These proinflammatory mediators are known to be regulated at the transcriptional level by MAP kinase pathways and nuclear factor kappa B (NF-κB) [3841]. Previously, we demonstrated that the RGD motifs of ECM entities that associate with integrin αvβ3 signaling appears to be involved in NF-κB activation during acute lung injury [13]. In the present study, we report that integrin signaling-dependent MAP kinase activations are associated with LPS-induced acute lung injury. The regulation of multiple cellular events in the context of in vivo LPS stimulation is complex. Because of the extreme bioactivity of many molecules (i.e., TNF-α) produced by inflammatory cells [9], these may affect optimal LPS signaling to MAP kinase activation correlating with kinetics at many levels. Previously, we demonstrated the kinetics of LPS-induced phosphorylation of these kinases in lung tissue. MAP kinase phosphorylation beginning 2 h after LPS, substantially increased at 4 h and progressively further increased (JNK activation), were maintained (ERK activation), or decreased (p38 MAP kinase activation) for up to 24 h after LPS [28, 29], which concurs with the kinetic results of our present study. Pre- or posttreatment with RGDS markedly inhibited LPS-induced phosphorylation of these MAP kinases in lung tissues at 4 or 24 h post-LPS, although it was less effective at inhibiting p38 MAP kinase phosphorylation 24 h post-LPS. In-line with our in vivo data, LPS signaling activated the integrin signal that amplifies ERK and JNK activations in macrophages [42]. Moreover, inhibition of LPS-induced cell adhesion and integrin signaling by RGD resulted in reductions in these MAP kinase activities in the order ERK ≈ JNK > p38 MAP kinase [9]. Previously, we found that inhibition of each of these MAP kinases reduced the LPS-induced proinflammatory mediator productions during acute lung injury [28, 29]. Furthermore, inhibition of these kinases, except ERK, reduced LPS-induced phosphorylation and degradation of IκB-α and NF-κB activation. Collectively, these findings suggest that the specific inhibition of integrin signaling by RGDS results in suppression of proinflammatory mediator productions through the MAP-kinase leading to NF-κB pathway or each different pathway.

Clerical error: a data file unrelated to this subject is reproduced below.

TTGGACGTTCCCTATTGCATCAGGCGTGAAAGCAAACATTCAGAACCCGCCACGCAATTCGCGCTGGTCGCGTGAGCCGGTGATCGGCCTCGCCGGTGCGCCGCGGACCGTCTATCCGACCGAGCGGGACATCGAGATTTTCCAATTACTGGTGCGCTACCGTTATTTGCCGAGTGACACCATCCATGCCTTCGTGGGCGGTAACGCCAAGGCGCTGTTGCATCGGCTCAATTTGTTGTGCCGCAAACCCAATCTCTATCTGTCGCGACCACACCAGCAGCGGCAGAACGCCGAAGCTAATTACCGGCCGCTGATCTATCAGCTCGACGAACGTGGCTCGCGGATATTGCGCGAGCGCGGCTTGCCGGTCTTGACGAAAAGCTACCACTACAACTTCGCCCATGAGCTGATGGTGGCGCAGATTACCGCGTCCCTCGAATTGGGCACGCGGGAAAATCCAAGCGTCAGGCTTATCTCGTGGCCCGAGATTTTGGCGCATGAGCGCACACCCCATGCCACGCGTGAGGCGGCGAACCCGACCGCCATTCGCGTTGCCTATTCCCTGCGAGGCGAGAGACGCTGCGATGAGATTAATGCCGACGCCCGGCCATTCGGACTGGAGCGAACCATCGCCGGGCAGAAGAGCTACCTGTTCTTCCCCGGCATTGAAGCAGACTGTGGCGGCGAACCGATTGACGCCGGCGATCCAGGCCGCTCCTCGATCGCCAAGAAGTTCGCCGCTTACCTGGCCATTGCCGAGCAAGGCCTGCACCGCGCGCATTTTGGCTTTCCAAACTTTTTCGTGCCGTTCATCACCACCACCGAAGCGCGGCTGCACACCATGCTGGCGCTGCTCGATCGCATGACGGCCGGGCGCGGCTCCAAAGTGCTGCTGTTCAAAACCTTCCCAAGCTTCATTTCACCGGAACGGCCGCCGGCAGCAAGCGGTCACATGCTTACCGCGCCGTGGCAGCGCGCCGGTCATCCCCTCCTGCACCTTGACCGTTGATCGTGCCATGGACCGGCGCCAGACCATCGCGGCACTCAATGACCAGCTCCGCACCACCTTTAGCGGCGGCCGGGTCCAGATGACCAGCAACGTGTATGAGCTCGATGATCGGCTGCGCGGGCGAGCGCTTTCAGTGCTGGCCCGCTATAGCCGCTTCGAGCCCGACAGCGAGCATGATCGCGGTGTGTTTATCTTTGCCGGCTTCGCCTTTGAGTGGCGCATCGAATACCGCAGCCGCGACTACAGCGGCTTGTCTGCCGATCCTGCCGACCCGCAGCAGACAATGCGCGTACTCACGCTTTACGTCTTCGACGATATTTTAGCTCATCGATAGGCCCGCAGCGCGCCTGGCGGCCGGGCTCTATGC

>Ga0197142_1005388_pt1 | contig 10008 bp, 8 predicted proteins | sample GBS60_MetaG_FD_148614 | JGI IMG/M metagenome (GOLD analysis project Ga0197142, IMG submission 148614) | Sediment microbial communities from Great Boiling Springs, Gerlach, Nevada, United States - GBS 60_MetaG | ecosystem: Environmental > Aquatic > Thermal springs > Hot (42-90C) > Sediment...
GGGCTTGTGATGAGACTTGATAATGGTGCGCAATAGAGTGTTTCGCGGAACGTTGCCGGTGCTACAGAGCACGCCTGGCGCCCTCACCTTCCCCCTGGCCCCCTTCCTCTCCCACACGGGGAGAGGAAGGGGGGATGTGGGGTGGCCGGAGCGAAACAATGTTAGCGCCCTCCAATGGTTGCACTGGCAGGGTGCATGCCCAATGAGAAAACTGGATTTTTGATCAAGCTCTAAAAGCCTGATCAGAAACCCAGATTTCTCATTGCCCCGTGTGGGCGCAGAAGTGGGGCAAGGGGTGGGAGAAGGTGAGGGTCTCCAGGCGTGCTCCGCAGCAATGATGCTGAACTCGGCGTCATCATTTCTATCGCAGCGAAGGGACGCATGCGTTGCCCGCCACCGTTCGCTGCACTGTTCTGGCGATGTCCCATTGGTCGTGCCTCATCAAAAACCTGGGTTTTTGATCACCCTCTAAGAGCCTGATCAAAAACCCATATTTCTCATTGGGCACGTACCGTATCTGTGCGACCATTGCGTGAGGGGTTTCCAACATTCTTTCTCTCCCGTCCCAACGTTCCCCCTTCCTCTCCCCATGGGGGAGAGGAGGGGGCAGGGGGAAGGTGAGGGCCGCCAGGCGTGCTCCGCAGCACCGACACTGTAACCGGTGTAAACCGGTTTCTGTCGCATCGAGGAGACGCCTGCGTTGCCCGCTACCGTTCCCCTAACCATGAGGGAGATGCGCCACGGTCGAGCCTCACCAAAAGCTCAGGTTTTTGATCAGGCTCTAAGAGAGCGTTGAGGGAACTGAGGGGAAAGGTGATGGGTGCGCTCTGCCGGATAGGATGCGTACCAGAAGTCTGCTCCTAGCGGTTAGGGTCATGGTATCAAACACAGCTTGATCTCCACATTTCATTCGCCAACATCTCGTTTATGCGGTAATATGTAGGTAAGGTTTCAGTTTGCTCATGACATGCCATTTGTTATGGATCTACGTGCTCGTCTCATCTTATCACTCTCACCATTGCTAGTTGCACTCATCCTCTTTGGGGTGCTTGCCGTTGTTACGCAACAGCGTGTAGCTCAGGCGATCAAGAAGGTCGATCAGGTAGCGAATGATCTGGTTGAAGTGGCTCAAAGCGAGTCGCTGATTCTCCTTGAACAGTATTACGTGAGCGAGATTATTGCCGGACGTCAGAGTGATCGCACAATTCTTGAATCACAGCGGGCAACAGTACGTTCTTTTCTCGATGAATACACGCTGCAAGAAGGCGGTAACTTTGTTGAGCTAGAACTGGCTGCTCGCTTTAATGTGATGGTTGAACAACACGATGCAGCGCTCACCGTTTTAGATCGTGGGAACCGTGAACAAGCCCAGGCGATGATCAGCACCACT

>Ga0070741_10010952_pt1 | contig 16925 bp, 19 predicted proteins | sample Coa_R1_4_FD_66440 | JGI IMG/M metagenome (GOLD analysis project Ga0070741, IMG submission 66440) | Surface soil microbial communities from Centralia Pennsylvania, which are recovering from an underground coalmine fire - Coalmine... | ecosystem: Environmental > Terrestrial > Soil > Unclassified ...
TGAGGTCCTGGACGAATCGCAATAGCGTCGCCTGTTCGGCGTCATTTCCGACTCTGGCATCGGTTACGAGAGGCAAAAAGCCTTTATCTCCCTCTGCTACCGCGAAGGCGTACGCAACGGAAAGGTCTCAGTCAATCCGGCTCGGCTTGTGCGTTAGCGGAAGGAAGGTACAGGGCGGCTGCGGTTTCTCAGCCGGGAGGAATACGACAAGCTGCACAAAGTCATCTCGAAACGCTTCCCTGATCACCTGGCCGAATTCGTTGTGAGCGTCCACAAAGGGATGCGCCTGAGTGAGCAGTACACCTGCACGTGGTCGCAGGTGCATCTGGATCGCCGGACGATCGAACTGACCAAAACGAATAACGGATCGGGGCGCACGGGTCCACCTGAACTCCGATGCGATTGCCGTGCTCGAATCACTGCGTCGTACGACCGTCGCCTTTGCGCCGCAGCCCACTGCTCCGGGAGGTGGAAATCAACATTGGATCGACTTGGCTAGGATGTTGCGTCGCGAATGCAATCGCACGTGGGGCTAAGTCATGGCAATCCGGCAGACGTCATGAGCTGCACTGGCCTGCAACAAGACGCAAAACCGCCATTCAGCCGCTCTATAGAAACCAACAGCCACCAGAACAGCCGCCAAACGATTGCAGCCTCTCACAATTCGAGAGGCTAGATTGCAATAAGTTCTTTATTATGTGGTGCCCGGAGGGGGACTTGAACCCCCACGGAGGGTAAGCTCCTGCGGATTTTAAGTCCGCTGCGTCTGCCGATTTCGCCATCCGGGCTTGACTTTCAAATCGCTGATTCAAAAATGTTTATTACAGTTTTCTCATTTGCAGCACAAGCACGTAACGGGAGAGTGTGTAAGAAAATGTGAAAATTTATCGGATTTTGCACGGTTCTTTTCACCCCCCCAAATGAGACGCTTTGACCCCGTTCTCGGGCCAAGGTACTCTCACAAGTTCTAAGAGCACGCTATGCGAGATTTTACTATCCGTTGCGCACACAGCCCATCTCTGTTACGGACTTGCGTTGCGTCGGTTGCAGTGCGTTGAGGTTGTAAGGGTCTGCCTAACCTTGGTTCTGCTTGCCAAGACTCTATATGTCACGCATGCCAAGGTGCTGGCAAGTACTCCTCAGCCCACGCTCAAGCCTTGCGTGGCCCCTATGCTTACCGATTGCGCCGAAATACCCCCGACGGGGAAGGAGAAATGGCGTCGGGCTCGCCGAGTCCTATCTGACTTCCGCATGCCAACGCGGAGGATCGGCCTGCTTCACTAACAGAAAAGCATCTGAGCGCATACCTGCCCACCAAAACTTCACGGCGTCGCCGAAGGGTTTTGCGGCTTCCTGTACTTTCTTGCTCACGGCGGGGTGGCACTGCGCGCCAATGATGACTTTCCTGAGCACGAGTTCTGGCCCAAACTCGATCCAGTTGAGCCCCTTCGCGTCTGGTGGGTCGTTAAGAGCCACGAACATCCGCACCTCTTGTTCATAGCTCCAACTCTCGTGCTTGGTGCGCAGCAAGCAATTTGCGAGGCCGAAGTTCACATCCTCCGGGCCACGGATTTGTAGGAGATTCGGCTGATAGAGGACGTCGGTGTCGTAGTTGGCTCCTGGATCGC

Integrin-mediated adhesion and/or clustering led to enhance the tyrosine phosphorylation of Src tyrosine kinases and FAK [4345], and this pathway activates the classic Ras-MEK-ERK cascade [46]. We do suggest the involvement of a pathway initiated by FAK activation through integrin (αvβ3) signaling during LPS-induced acute lung injury, because RGDS suppressed LPS-induced FAK phosphorylation in lung tissue and fibrinogen binding activity in alveolar macrophages. Indeed, anti-αv or anti-β3 mAb inhibited LPS-induced c-Src and FAK activation during acute lung injury [13]. Integrin-FAK-ERK/-JNK pathways have been documented in other in vitro systems [4749].

Conclusion

The present study suggests that RGDS inhibits integrin (αvβ3)-dependent induction of inflammatory cell migration into the lungs, and proinflammatory mediator production. Our data also suggest that the protective effect of RGDS on pulmonary leakage is αv-dependent, but not β3. Importantly, posttreatment with RGDS was also highly effective at reducing these inflammatory responses correlated with its inhibitory effect on integrin signaled MAP kinase pathways. In addition, blockading the integrin-FAK-MAP kinase pathway with RGDS may reduce lung injury progression. Since RGDS has high specificity for αvintegrins and the in vivo efficacy to access target cells as a small-molecule [8, 32, 50], it may effectively attenuate inflammatory cascade during LPS-induced development of acute lung injury.

Abbreviations

RGDS: 

Arg-Gly-Asp-Ser

RGES: 

Arg-Gly-Glu-Ser

LPS: 

lipopolysaccharide

MAP: 

mitogen-activated protein

BAL: 

bronchoalveolar lavage

TNF-α: 

tumor necrosis factor-α

FAK: 

focal adhesion kinase

MIP: 

macrophage inflammatory protein

MMP-9: 

matrix metalloproteinase

ECM: 

extracellular matrix

NF-κB: 

nuclear factor kappa B.

Declarations

Acknowledgements

The authors thank Dr. Min-Sun Cho for her assistance with the histological study. This work was supported by a Korea Research Foundation Grant (KRF-2006-311-E00175).

Authors’ Affiliations

(1)
Department of Physiology, Division of Cell Biology, Ewha Medical Research Center, School of Medicine, Ewha Womans University